New York Attorney General Eric Schneiderman demanded Friday that federal nuclear regulators investigate the earthquake readiness of a nuclear power plant just north of New York City before they renew its license to operate. The Indian Point Energy Center, 24 miles from the city in Buchanan, N.Y., has been leaking water from a safety lining since 1993.
"It is beyond troubling that at the same time the federal government acknowledges increased seismic safety risk at some nuclear power plants in this country, it refuses to fully and openly assess these specific risks to Indian Point as part of its relicensing process," said Schneiderman at a press conference Friday, a week after a massive earthquake damaged nuclear reactors in Japan. "While the possibility of an intense earthquake is low, the potential for harm is so catastrophic that it has to be taken into account. . . . We are adamant that the relicensing of Indian Point not go forward until seismic risks are evaluated."
In 2007 Entergy, the Louisiana-based company that runs Indian Point, applied for a 20-year license extension for its operating reactors. The decision from the Nuclear Regulatory Commission (NRC) is expected in 2013. In a letter to the NRC, Schneiderman declared that the agency must amend its regulations to include seismicity in the scope of its licensing review.
Entergy says the site can withstand a 6.0 quake. Two fault lines intersect just north of Indian Point, but the biggest earthquake in New York in the past 70 years measured 5.8 and occurred near the Canadian border.
Both Schneiderman and his predecessor as attorney general, current New York governor Andrew Cuomo, have been harsh critics of the plant because of the potential danger it poses to those living nearby. More than 20 million people live within 50 miles of its two operating reactors. Cuomo ordered a state safety review of the plant Thursday.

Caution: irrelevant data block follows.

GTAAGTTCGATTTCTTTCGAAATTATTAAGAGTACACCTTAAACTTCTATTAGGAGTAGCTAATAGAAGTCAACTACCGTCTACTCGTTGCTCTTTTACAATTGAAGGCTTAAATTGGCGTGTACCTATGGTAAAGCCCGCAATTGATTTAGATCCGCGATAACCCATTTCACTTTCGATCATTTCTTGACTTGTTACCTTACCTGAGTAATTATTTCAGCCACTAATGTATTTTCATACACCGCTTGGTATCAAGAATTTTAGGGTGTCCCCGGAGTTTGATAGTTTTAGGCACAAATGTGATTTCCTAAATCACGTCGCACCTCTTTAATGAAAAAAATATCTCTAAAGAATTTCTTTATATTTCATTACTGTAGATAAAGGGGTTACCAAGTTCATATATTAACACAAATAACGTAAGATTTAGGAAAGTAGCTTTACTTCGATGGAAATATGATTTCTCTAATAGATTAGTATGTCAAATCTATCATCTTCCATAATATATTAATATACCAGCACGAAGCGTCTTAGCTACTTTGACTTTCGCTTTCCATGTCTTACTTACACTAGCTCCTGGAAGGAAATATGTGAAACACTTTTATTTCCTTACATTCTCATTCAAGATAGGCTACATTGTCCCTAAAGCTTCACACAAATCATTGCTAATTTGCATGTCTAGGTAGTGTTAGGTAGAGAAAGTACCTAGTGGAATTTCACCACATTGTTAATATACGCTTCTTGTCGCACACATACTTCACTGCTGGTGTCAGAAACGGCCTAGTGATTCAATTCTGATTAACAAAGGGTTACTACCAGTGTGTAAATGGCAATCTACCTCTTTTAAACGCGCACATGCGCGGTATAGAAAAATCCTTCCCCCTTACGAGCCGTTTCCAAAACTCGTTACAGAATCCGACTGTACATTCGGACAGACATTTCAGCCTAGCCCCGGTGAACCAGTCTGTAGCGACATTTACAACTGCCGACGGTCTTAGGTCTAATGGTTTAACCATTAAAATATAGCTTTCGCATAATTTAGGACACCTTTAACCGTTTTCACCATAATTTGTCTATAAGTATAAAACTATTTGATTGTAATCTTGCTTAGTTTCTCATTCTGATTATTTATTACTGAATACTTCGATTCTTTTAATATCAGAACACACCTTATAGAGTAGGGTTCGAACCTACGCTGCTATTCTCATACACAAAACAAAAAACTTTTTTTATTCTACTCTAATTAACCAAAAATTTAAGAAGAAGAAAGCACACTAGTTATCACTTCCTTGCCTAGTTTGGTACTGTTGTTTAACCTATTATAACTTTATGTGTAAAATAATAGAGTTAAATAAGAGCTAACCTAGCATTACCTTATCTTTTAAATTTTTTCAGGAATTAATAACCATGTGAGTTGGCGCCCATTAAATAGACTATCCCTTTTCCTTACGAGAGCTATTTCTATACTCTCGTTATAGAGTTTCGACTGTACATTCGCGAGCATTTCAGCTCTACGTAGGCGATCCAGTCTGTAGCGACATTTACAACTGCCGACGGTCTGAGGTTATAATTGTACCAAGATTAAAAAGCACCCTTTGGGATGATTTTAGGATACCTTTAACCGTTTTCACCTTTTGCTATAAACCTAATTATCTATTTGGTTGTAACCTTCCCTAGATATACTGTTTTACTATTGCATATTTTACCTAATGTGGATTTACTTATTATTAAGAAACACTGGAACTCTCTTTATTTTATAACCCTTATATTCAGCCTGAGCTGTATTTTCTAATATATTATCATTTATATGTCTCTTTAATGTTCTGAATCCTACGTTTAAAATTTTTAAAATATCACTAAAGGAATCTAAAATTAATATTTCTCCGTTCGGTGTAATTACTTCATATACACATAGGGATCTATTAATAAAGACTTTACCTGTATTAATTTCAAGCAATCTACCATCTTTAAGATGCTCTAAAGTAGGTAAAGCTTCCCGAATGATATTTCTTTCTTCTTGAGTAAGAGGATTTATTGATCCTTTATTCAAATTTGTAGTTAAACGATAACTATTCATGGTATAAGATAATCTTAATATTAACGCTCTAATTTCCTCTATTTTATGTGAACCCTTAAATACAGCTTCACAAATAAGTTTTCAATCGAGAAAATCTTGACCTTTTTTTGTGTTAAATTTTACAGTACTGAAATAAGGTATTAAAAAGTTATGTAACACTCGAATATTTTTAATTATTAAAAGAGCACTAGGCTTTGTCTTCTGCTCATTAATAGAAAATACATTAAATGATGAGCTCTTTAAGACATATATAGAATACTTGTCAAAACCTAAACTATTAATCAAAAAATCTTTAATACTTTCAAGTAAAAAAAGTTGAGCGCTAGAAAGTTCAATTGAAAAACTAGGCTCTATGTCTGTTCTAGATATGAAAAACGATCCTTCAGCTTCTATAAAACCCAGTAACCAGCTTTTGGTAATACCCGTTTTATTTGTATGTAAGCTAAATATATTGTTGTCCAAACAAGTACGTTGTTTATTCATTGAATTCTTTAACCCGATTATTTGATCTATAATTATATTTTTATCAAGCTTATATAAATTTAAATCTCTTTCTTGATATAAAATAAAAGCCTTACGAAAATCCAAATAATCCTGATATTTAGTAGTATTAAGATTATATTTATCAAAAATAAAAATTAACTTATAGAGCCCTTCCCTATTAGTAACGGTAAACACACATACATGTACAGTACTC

In a move that may complicate the relicensing, the state has denied a request for water-quality certification of the plant, saying that the cooling plants "do not and will not comply with existing New York State water quality standards."
Schneiderman said he is also concerned about the spent fuel rods that are currently in a decommissioned reactor on site. "We know from Japan that there is long-term risk from nuclear waste stored at Indian Point," said Schneiderman.
An NRC spokesperson declined to comment to ABC News about Schneiderman's statements, but said that the agency would respond to the Attorney General's letter after reviewing it.
Indian Point, where the first reactor was licensed in 1962, has been controversial for decades. In 1979, Roberty Ryan, director of the NRC's Office of State Programs, told a presidential commission, "I think it is insane to have a three-unit reactor on the Hudson River in Westchester County, 40 miles from Times Square, 20 miles from the Bronx. "
"I'm sorry," said Ryan. "I just don't think that that's the right place to put a nuclear facility."
More than 30 years later, Indian Point has become the focal point of government and scientific community pressure to repair or shut many of the nation's aging and leaking plants. Indian Point is one of dozens of U.S. plants with licenses scheduled to expire by 2015.